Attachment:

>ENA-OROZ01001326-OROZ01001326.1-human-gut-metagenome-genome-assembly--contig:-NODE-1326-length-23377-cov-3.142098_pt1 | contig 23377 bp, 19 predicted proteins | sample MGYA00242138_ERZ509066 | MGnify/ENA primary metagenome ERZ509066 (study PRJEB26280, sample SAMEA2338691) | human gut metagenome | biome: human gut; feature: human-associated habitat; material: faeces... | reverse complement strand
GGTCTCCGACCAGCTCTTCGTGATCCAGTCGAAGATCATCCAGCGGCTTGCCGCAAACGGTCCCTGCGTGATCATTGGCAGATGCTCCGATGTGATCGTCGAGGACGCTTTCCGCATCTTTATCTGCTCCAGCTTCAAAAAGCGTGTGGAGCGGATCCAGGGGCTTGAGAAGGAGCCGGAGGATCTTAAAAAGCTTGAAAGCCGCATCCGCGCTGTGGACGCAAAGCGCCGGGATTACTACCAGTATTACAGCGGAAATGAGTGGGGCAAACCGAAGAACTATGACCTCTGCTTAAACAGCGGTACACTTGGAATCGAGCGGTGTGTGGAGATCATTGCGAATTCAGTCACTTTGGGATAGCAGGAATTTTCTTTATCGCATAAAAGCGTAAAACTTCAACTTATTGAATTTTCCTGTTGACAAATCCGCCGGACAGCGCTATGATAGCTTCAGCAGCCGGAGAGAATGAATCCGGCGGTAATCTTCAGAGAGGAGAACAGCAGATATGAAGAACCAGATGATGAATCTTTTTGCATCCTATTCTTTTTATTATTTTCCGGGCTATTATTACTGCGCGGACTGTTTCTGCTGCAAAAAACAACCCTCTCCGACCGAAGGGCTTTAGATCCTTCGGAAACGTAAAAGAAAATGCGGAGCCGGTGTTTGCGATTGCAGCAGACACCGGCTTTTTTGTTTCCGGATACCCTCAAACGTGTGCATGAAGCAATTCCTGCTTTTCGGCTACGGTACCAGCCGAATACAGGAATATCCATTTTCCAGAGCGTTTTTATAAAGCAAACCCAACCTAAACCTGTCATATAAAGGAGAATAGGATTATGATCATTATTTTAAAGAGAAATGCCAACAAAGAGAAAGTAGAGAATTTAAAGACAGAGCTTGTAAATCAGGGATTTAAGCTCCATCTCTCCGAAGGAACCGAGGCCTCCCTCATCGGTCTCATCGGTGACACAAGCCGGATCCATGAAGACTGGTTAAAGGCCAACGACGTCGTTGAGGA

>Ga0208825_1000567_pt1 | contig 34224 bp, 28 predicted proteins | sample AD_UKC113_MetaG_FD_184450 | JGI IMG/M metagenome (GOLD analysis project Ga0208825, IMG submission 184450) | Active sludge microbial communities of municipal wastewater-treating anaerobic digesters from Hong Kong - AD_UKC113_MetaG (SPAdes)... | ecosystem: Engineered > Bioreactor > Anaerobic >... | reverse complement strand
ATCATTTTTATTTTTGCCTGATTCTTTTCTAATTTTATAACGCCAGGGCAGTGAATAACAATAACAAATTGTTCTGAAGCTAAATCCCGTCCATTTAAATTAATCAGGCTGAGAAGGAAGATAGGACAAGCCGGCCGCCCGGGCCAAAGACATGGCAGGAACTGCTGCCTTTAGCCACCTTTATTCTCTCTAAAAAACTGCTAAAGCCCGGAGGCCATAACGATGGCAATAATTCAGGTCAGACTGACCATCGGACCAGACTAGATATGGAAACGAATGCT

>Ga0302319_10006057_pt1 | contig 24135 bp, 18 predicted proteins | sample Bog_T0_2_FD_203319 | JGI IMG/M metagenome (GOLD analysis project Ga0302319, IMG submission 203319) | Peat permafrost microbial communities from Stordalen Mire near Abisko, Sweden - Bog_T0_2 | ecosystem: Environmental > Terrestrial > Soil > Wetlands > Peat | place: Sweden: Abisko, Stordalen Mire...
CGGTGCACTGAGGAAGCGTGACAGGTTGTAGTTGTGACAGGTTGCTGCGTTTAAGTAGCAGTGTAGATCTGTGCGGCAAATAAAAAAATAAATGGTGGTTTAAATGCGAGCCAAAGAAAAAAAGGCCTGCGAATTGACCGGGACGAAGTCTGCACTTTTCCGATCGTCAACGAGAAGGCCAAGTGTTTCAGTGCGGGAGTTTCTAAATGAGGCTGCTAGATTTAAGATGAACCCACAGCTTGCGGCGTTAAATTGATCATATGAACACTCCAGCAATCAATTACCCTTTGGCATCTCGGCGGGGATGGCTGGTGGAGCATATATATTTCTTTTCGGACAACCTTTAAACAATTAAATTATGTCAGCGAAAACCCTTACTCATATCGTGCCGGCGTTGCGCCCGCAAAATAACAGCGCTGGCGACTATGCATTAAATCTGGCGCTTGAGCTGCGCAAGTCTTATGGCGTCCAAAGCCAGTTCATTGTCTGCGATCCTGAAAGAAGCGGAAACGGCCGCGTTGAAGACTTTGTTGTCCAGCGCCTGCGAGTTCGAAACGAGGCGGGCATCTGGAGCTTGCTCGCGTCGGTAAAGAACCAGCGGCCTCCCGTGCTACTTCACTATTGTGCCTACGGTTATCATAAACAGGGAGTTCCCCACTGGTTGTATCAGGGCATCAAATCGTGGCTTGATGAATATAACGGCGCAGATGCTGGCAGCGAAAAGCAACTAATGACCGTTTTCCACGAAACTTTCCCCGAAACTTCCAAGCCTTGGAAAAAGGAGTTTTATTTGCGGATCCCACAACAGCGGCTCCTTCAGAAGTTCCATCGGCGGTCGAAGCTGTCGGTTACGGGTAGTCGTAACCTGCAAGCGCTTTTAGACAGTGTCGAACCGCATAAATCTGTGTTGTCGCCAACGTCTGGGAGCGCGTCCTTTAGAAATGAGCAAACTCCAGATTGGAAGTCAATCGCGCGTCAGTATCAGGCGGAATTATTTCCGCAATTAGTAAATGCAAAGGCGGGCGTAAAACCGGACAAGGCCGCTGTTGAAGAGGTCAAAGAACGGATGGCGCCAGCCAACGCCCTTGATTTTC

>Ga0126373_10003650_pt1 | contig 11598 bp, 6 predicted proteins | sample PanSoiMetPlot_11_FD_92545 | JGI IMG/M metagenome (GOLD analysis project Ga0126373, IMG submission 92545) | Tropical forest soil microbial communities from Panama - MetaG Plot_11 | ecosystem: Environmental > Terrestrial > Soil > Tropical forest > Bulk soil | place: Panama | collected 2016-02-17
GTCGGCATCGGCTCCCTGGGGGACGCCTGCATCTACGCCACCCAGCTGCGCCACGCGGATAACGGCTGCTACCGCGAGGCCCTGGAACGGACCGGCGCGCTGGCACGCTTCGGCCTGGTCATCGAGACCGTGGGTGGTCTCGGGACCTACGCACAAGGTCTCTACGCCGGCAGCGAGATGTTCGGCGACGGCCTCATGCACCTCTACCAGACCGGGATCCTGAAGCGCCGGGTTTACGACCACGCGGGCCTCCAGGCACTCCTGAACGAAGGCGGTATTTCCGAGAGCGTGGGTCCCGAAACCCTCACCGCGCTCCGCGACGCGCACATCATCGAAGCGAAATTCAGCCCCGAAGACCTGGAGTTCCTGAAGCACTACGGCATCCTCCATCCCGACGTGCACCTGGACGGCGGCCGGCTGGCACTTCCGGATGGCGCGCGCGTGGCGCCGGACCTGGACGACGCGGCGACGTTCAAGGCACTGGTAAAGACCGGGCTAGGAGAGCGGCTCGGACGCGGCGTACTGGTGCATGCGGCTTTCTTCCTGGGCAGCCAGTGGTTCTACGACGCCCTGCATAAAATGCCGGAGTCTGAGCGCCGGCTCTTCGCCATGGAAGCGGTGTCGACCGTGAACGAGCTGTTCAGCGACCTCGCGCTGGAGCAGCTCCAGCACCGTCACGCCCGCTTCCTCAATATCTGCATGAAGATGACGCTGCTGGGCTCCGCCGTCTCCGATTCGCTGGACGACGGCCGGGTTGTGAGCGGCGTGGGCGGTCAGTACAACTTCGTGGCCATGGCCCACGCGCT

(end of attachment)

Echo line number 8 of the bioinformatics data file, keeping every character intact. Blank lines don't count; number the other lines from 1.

GTCGGCATCGGCTCCCTGGGGGACGCCTGCATCTACGCCACCCAGCTGCGCCACGCGGATAACGGCTGCTACCGCGAGGCCCTGGAACGGACCGGCGCGCTGGCACGCTTCGGCCTGGTCATCGAGACCGTGGGTGGTCTCGGGACCTACGCACAAGGTCTCTACGCCGGCAGCGAGATGTTCGGCGACGGCCTCATGCACCTCTACCAGACCGGGATCCTGAAGCGCCGGGTTTACGACCACGCGGGCCTCCAGGCACTCCTGAACGAAGGCGGTATTTCCGAGAGCGTGGGTCCCGAAACCCTCACCGCGCTCCGCGACGCGCACATCATCGAAGCGAAATTCAGCCCCGAAGACCTGGAGTTCCTGAAGCACTACGGCATCCTCCATCCCGACGTGCACCTGGACGGCGGCCGGCTGGCACTTCCGGATGGCGCGCGCGTGGCGCCGGACCTGGACGACGCGGCGACGTTCAAGGCACTGGTAAAGACCGGGCTAGGAGAGCGGCTCGGACGCGGCGTACTGGTGCATGCGGCTTTCTTCCTGGGCAGCCAGTGGTTCTACGACGCCCTGCATAAAATGCCGGAGTCTGAGCGCCGGCTCTTCGCCATGGAAGCGGTGTCGACCGTGAACGAGCTGTTCAGCGACCTCGCGCTGGAGCAGCTCCAGCACCGTCACGCCCGCTTCCTCAATATCTGCATGAAGATGACGCTGCTGGGCTCCGCCGTCTCCGATTCGCTGGACGACGGCCGGGTTGTGAGCGGCGTGGGCGGTCAGTACAACTTCGTGGCCATGGCCCACGCGCT